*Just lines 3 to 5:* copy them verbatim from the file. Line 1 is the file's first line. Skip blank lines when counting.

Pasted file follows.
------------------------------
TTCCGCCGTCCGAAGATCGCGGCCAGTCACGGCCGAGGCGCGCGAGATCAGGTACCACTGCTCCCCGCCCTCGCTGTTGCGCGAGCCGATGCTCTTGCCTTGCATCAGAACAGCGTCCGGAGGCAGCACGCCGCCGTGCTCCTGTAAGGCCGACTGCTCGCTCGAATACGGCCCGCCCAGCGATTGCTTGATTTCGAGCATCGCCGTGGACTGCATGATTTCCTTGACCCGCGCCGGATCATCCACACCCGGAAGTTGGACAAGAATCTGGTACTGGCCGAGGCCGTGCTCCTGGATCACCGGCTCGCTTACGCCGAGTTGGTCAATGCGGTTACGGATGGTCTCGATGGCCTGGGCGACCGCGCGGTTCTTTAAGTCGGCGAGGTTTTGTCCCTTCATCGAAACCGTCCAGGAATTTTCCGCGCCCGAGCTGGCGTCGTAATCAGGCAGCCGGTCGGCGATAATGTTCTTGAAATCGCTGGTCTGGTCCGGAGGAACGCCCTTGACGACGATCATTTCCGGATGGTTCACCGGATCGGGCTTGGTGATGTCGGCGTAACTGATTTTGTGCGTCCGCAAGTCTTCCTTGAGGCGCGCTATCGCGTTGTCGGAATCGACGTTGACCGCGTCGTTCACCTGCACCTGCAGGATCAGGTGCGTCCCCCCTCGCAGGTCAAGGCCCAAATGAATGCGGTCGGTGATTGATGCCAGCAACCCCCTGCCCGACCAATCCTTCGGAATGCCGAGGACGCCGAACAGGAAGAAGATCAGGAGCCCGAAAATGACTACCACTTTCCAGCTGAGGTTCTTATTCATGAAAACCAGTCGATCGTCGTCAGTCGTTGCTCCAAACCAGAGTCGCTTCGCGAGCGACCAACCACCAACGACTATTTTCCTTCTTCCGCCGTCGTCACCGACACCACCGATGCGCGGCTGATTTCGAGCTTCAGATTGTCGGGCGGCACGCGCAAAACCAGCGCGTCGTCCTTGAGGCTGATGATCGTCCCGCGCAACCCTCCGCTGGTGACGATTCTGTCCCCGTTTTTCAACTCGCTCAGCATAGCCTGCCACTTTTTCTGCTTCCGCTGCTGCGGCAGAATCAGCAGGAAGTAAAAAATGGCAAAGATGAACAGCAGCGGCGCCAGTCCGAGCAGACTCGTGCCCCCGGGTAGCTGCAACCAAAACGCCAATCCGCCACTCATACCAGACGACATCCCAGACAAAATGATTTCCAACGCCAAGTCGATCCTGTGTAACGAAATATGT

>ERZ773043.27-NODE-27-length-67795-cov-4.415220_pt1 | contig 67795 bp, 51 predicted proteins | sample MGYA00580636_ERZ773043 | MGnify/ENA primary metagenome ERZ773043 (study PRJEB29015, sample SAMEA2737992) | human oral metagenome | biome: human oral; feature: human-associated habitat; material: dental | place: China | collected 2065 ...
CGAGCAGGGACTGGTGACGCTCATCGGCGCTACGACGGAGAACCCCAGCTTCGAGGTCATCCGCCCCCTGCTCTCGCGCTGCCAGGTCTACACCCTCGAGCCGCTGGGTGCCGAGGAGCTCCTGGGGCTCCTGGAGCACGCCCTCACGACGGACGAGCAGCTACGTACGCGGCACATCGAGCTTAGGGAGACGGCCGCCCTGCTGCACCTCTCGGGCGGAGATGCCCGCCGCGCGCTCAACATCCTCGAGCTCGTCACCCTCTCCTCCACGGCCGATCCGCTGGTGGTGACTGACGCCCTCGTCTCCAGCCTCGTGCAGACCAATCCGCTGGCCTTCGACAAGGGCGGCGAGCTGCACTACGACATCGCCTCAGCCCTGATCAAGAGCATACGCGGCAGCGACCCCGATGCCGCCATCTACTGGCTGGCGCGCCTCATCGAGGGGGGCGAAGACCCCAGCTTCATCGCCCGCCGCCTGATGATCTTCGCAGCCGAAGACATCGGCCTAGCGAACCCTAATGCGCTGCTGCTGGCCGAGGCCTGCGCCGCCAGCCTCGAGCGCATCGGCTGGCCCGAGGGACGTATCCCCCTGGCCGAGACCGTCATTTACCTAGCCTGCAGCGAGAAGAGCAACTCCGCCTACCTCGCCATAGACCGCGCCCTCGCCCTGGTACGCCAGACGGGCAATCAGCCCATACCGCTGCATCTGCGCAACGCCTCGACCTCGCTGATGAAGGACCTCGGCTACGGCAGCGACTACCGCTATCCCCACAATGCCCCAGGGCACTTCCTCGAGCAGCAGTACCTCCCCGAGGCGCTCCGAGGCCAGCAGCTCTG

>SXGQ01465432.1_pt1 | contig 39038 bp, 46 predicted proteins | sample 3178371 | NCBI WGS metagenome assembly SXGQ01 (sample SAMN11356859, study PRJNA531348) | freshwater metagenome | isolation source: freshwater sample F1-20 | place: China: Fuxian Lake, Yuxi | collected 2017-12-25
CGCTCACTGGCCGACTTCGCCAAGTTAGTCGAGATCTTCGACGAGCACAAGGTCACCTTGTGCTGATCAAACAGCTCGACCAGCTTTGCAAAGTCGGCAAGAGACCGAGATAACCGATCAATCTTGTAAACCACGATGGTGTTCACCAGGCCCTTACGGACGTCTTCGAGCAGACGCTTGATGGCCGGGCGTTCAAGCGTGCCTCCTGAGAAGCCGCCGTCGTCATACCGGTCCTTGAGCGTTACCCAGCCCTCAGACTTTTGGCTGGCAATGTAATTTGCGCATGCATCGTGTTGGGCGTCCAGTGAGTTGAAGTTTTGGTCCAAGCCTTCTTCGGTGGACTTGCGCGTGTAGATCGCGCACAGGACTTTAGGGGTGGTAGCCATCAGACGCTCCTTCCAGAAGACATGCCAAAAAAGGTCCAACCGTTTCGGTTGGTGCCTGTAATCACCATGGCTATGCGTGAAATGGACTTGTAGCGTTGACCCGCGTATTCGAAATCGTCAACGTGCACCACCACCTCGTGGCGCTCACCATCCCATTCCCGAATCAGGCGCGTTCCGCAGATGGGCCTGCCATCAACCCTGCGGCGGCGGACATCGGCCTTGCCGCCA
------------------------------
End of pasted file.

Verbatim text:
CGAGCAGGGACTGGTGACGCTCATCGGCGCTACGACGGAGAACCCCAGCTTCGAGGTCATCCGCCCCCTGCTCTCGCGCTGCCAGGTCTACACCCTCGAGCCGCTGGGTGCCGAGGAGCTCCTGGGGCTCCTGGAGCACGCCCTCACGACGGACGAGCAGCTACGTACGCGGCACATCGAGCTTAGGGAGACGGCCGCCCTGCTGCACCTCTCGGGCGGAGATGCCCGCCGCGCGCTCAACATCCTCGAGCTCGTCACCCTCTCCTCCACGGCCGATCCGCTGGTGGTGACTGACGCCCTCGTCTCCAGCCTCGTGCAGACCAATCCGCTGGCCTTCGACAAGGGCGGCGAGCTGCACTACGACATCGCCTCAGCCCTGATCAAGAGCATACGCGGCAGCGACCCCGATGCCGCCATCTACTGGCTGGCGCGCCTCATCGAGGGGGGCGAAGACCCCAGCTTCATCGCCCGCCGCCTGATGATCTTCGCAGCCGAAGACATCGGCCTAGCGAACCCTAATGCGCTGCTGCTGGCCGAGGCCTGCGCCGCCAGCCTCGAGCGCATCGGCTGGCCCGAGGGACGTATCCCCCTGGCCGAGACCGTCATTTACCTAGCCTGCAGCGAGAAGAGCAACTCCGCCTACCTCGCCATAGACCGCGCCCTCGCCCTGGTACGCCAGACGGGCAATCAGCCCATACCGCTGCATCTGCGCAACGCCTCGACCTCGCTGATGAAGGACCTCGGCTACGGCAGCGACTACCGCTATCCCCACAATGCCCCAGGGCACTTCCTCGAGCAGCAGTACCTCCCCGAGGCGCTCCGAGGCCAGCAGCTCTG

>SXGQ01465432.1_pt1 | contig 39038 bp, 46 predicted proteins | sample 3178371 | NCBI WGS metagenome assembly SXGQ01 (sample SAMN11356859, study PRJNA531348) | freshwater metagenome | isolation source: freshwater sample F1-20 | place: China: Fuxian Lake, Yuxi | collected 2017-12-25
CGCTCACTGGCCGACTTCGCCAAGTTAGTCGAGATCTTCGACGAGCACAAGGTCACCTTGTGCTGATCAAACAGCTCGACCAGCTTTGCAAAGTCGGCAAGAGACCGAGATAACCGATCAATCTTGTAAACCACGATGGTGTTCACCAGGCCCTTACGGACGTCTTCGAGCAGACGCTTGATGGCCGGGCGTTCAAGCGTGCCTCCTGAGAAGCCGCCGTCGTCATACCGGTCCTTGAGCGTTACCCAGCCCTCAGACTTTTGGCTGGCAATGTAATTTGCGCATGCATCGTGTTGGGCGTCCAGTGAGTTGAAGTTTTGGTCCAAGCCTTCTTCGGTGGACTTGCGCGTGTAGATCGCGCACAGGACTTTAGGGGTGGTAGCCATCAGACGCTCCTTCCAGAAGACATGCCAAAAAAGGTCCAACCGTTTCGGTTGGTGCCTGTAATCACCATGGCTATGCGTGAAATGGACTTGTAGCGTTGACCCGCGTATTCGAAATCGTCAACGTGCACCACCACCTCGTGGCGCTCACCATCCCATTCCCGAATCAGGCGCGTTCCGCAGATGGGCCTGCCATCAACCCTGCGGCGGCGGACATCGGCCTTGCCGCCA